Tell us, Poet, what it is you do? —I praise.
—Rainer Maria Rilke
It is a hot, murky, green-skied summer morning in the heart of the Midwest. The streets are wet, the trees toss restlessly in the wind of the oncoming storm. Tornados have been ripping their way through this part of the country for weeks. During one that tore up the northeast side of town last week, I happened to be in a Twelve Step meeting, meditating. As we sat there, the sky lit up with a sudden burst of white-gold clouds that bloomed across the blue, the kind of clouds that always make you think of heaven—and just as suddenly, the sky turned black, the trees began to bend, the tornado sirens started wailing, and hail began to pour. It seemed an apropos time for prayer, so I prayed.
Note: my grandmother would have called these “foxhole prayers.” The prayers of the unbeliever who turns to God under duress, as for example when in a foxhole or during tornados.
But in truth, I no more believe in God during tornados than at any other time. I am a full-time heathen. I do not pray for salvation or comfort or safety. I do not call upon a deity to stop the storm. I do not expect my prayers to have direct effect, or to be answered in any kind of personal way. I just—pray.
But the nameless, the anonymous,
How do you, Poet, call upon it? —I praise.
One evening I was having coffee with some students, and we stumbled on the topic of God—did such a being exist, was it a being per se or more of a force, and, if there was no God, where could humans find comfort, and meaning, and hope, that sort of lightweight chat—and one young man said thoughtfully, “I don’t know. I just find it more logical that we were created by God than that we all came from some sort of octopus.”
“Perhaps,” I ventured, “you mean ‘amoeba’?”
“Yes!” he said, delighted. “That’s exactly what I meant.”
Octopus, amoeba—both weird and marvelous things, really, though neither seems like the logical origin of sensate life. Of course, my believer friends would say, “But God isn’t a matter of logic. God is a matter of faith. You have to have faith.”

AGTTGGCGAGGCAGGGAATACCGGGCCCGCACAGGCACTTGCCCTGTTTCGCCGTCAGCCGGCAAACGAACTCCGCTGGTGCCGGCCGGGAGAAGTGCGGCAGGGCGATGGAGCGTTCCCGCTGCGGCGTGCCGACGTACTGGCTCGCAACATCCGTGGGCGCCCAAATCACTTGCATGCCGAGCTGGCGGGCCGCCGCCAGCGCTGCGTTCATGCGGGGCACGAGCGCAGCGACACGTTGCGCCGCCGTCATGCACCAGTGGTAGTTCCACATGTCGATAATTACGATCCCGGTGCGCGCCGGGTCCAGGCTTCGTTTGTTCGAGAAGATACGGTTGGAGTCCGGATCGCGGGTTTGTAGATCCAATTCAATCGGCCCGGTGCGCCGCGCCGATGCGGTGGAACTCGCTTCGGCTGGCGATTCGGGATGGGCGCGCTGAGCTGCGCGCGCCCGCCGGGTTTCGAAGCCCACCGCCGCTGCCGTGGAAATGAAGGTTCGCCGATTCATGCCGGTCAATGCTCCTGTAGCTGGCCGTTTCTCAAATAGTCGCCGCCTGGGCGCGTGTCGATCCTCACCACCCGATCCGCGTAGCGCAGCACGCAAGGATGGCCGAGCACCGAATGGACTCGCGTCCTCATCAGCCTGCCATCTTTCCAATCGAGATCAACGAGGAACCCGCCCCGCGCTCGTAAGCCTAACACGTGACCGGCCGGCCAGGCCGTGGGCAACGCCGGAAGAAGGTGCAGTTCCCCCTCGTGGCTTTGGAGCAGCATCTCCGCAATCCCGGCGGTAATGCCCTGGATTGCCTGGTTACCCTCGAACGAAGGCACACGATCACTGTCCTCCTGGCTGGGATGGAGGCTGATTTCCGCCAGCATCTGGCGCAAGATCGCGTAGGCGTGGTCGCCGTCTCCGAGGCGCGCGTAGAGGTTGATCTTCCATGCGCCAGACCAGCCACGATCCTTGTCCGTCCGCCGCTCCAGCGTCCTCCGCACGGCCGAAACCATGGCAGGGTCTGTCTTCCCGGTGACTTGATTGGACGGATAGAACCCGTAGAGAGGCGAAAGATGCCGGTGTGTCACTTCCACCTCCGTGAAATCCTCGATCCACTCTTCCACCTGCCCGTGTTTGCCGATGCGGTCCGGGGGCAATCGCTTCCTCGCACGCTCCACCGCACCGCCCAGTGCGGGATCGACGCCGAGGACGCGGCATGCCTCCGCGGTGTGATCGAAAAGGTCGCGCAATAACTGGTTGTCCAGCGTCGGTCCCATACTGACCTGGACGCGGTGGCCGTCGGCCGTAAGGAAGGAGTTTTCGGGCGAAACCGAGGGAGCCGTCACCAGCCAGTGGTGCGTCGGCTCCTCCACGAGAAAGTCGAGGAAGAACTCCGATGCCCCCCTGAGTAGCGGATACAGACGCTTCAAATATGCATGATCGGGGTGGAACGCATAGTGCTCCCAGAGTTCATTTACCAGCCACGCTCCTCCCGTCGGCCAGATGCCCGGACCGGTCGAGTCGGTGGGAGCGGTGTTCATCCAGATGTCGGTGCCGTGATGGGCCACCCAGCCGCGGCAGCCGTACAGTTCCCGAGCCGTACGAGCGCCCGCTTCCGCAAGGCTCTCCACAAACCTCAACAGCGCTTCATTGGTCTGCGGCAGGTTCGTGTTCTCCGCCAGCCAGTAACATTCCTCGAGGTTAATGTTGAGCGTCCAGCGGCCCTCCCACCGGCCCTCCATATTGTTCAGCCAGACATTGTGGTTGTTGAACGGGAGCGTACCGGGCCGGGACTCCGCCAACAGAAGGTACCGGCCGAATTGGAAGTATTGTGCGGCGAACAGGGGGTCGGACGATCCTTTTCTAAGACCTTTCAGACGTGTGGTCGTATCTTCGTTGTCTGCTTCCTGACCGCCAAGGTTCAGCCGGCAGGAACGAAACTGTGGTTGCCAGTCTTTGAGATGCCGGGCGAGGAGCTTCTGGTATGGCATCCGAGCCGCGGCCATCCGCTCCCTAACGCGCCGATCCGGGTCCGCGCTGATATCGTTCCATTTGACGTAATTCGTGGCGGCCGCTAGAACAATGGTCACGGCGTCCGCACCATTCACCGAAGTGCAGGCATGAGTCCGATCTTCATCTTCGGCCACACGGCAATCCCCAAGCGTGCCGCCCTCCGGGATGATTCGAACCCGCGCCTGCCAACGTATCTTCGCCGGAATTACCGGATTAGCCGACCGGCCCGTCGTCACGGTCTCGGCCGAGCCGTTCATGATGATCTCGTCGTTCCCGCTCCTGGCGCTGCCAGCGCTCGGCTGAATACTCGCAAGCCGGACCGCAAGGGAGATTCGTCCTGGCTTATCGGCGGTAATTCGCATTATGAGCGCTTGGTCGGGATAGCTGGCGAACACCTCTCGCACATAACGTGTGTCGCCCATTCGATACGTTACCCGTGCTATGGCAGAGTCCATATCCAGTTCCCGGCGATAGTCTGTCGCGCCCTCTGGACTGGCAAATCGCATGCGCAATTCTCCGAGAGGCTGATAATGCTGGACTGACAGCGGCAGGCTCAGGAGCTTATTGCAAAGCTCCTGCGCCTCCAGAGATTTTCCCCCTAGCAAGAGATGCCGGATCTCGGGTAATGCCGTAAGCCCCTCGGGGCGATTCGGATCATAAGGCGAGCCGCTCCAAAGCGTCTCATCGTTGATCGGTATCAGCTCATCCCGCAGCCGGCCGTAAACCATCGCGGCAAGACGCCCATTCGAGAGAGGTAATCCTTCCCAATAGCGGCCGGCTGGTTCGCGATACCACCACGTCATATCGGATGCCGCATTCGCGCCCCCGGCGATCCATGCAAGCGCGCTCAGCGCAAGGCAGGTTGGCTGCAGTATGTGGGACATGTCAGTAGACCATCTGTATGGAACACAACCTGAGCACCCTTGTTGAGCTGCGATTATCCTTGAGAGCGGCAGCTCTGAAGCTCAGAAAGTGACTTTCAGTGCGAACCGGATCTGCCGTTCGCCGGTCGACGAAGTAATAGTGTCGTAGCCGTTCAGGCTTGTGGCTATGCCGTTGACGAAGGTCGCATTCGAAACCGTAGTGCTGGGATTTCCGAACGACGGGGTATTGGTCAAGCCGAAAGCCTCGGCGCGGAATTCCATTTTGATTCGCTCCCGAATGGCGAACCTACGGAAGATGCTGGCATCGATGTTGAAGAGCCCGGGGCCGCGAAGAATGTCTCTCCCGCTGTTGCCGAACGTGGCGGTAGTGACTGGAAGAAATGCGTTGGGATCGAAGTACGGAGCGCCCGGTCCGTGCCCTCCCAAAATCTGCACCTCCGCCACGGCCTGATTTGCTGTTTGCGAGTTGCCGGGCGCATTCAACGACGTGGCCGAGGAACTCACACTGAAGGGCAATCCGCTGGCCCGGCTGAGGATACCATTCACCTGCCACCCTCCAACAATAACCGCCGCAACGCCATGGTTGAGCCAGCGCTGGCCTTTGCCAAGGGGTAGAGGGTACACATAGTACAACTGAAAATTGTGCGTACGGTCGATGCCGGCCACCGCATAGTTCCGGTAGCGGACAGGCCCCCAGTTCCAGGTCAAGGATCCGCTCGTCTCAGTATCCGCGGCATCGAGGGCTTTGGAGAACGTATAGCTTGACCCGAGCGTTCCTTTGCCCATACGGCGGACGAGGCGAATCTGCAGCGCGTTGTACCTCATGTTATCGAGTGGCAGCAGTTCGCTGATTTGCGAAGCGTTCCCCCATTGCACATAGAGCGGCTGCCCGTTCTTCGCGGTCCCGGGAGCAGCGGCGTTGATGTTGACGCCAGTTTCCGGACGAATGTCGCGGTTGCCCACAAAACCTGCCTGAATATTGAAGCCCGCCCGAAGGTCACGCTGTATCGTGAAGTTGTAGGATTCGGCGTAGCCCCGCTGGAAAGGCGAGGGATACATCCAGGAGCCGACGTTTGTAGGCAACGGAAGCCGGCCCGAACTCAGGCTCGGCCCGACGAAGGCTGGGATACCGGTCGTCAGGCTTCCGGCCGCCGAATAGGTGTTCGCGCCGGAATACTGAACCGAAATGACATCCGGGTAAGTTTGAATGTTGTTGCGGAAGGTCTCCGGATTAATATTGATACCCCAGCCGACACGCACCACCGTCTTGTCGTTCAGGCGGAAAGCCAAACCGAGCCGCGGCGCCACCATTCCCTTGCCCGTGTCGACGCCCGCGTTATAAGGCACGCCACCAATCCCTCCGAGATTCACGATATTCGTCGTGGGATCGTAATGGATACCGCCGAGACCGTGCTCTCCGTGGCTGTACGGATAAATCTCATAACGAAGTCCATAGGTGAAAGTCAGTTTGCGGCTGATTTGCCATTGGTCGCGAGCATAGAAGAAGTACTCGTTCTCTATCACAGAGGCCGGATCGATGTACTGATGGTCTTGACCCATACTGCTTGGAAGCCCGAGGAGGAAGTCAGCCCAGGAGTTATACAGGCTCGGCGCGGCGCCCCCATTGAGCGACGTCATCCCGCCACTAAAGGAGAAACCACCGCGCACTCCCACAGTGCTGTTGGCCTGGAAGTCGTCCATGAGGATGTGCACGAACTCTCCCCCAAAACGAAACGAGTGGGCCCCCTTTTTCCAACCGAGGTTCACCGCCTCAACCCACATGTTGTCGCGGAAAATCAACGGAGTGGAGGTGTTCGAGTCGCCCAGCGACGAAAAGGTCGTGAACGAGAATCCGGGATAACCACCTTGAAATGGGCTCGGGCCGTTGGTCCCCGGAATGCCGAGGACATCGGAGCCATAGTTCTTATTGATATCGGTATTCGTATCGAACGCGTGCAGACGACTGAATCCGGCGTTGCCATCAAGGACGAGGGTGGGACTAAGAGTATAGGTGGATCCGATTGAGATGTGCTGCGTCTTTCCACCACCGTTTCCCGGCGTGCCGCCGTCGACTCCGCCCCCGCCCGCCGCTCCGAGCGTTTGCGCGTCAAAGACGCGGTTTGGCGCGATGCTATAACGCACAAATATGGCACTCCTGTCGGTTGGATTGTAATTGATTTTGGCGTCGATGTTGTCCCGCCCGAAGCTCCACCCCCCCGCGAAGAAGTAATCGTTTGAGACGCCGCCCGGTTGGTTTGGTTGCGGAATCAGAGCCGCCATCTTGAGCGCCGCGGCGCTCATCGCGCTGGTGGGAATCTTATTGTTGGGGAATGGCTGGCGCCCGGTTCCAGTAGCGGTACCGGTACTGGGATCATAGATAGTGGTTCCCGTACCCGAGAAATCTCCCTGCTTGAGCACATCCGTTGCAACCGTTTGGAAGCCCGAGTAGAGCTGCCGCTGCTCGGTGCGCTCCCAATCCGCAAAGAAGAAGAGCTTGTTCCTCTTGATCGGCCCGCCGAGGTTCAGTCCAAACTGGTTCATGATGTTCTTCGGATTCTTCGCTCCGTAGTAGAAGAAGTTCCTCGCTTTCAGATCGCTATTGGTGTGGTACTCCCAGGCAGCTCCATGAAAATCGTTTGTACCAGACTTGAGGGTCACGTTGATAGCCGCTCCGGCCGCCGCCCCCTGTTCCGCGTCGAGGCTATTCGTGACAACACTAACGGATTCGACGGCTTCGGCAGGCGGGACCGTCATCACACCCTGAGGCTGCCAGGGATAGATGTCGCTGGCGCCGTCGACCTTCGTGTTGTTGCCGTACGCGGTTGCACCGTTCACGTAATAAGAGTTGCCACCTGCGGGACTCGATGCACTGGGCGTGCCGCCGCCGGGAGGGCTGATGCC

I do have faith. I don’t have faith that a God exists, nor do I have faith that one does not; I have absolute faith that I do not know, cannot know, am only human, am an infinitesimal creature packed onto a cramped planet crowded with seven billion bodies, and as many yearning hearts, and as many questioning minds.
When people say to me, “So you think we’re just all alone?” I always laugh. I think we are never alone. I have unshakeable faith in that.
I have heard it said that atheism—or any term for a non-belief in God—is an arrogant faith in the human intellect, or an absurdist faith in the divinity of math. I can’t agree. Math has its elegance, and the intellect has its place. But I do not search for spiritual sustenance in the realm of the abstract. I seek, and find, my spiritual answers here. On the ground. In this bewildering, struggling, beautiful, world.
But the deadly and the monstrous,
How do you bear them, how do you accept them? —I praise.
Believers ask me: What gives you comfort? What gives you hope? What explains suffering? What explains love?
But I don’t have answers; that’s the point. I cannot explain, I do not know; and therefore I have wonder. I have awe. And given all that I do not know, all I cannot answer or explain, the most pressing spiritual question becomes not What do I believe? but How do I live?
What do I choose, how do I act, here and now, in this crush of seven billion bodies, on this spinning sphere? What can I give?
Last week, I sat in my Twelve Step meeting and watched as the heavy green sky lifted and late-day light poured into the room. I thought of what Martin Luther wrote: that the only necessary prayer was ‘thank you.’ So I prayed.
And how is it that both calm and violent things,
Like star and storm, know you so well? —Because I praise.
Marya Hornbacher is the author of the Pulitzer Prize-nominated national bestseller Wasted: A Memoir of Anorexia and Bulimia. Her new book, WAITING: A Nonbelievers Higher Power was just published. Marya is an award-winning journalist, who lectures nationally on writing and mental health and lives in Minneapolis, Minnesota.